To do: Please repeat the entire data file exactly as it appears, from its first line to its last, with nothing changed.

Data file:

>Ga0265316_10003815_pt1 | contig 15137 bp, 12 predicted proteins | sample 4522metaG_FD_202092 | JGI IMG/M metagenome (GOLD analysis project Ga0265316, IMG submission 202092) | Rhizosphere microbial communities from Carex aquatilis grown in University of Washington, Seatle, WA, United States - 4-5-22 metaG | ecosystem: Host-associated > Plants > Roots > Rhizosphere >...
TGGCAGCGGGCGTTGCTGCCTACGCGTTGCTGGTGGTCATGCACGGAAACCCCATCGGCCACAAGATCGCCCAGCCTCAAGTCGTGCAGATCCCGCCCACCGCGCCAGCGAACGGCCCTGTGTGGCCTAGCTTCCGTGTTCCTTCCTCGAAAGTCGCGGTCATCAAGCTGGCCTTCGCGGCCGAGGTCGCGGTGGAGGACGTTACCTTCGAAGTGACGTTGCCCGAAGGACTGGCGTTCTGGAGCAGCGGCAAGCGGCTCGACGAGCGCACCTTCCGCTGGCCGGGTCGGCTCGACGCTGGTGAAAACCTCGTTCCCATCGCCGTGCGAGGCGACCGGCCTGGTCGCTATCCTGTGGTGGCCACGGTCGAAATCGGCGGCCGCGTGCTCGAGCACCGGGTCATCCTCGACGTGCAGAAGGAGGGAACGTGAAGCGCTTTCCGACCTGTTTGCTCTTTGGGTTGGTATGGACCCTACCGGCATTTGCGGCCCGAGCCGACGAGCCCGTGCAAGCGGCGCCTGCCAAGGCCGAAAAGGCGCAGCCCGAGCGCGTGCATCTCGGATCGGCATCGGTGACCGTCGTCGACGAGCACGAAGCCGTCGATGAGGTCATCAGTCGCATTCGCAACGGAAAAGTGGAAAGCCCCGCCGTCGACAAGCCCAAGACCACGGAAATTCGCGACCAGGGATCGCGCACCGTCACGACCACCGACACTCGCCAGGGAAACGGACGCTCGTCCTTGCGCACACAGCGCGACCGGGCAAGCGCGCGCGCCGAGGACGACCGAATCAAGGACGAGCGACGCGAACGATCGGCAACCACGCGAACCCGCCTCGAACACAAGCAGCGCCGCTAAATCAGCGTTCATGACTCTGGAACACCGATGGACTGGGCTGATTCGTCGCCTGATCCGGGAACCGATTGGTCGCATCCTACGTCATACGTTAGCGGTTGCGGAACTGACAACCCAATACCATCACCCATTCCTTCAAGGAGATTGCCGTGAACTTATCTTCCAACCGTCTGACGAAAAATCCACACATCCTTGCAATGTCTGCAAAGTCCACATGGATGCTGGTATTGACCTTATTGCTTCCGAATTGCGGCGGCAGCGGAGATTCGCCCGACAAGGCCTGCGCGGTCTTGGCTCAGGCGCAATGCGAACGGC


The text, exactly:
>Ga0265316_10003815_pt1 | contig 15137 bp, 12 predicted proteins | sample 4522metaG_FD_202092 | JGI IMG/M metagenome (GOLD analysis project Ga0265316, IMG submission 202092) | Rhizosphere microbial communities from Carex aquatilis grown in University of Washington, Seatle, WA, United States - 4-5-22 metaG | ecosystem: Host-associated > Plants > Roots > Rhizosphere >...
TGGCAGCGGGCGTTGCTGCCTACGCGTTGCTGGTGGTCATGCACGGAAACCCCATCGGCCACAAGATCGCCCAGCCTCAAGTCGTGCAGATCCCGCCCACCGCGCCAGCGAACGGCCCTGTGTGGCCTAGCTTCCGTGTTCCTTCCTCGAAAGTCGCGGTCATCAAGCTGGCCTTCGCGGCCGAGGTCGCGGTGGAGGACGTTACCTTCGAAGTGACGTTGCCCGAAGGACTGGCGTTCTGGAGCAGCGGCAAGCGGCTCGACGAGCGCACCTTCCGCTGGCCGGGTCGGCTCGACGCTGGTGAAAACCTCGTTCCCATCGCCGTGCGAGGCGACCGGCCTGGTCGCTATCCTGTGGTGGCCACGGTCGAAATCGGCGGCCGCGTGCTCGAGCACCGGGTCATCCTCGACGTGCAGAAGGAGGGAACGTGAAGCGCTTTCCGACCTGTTTGCTCTTTGGGTTGGTATGGACCCTACCGGCATTTGCGGCCCGAGCCGACGAGCCCGTGCAAGCGGCGCCTGCCAAGGCCGAAAAGGCGCAGCCCGAGCGCGTGCATCTCGGATCGGCATCGGTGACCGTCGTCGACGAGCACGAAGCCGTCGATGAGGTCATCAGTCGCATTCGCAACGGAAAAGTGGAAAGCCCCGCCGTCGACAAGCCCAAGACCACGGAAATTCGCGACCAGGGATCGCGCACCGTCACGACCACCGACACTCGCCAGGGAAACGGACGCTCGTCCTTGCGCACACAGCGCGACCGGGCAAGCGCGCGCGCCGAGGACGACCGAATCAAGGACGAGCGACGCGAACGATCGGCAACCACGCGAACCCGCCTCGAACACAAGCAGCGCCGCTAAATCAGCGTTCATGACTCTGGAACACCGATGGACTGGGCTGATTCGTCGCCTGATCCGGGAACCGATTGGTCGCATCCTACGTCATACGTTAGCGGTTGCGGAACTGACAACCCAATACCATCACCCATTCCTTCAAGGAGATTGCCGTGAACTTATCTTCCAACCGTCTGACGAAAAATCCACACATCCTTGCAATGTCTGCAAAGTCCACATGGATGCTGGTATTGACCTTATTGCTTCCGAATTGCGGCGGCAGCGGAGATTCGCCCGACAAGGCCTGCGCGGTCTTGGCTCAGGCGCAATGCGAACGGC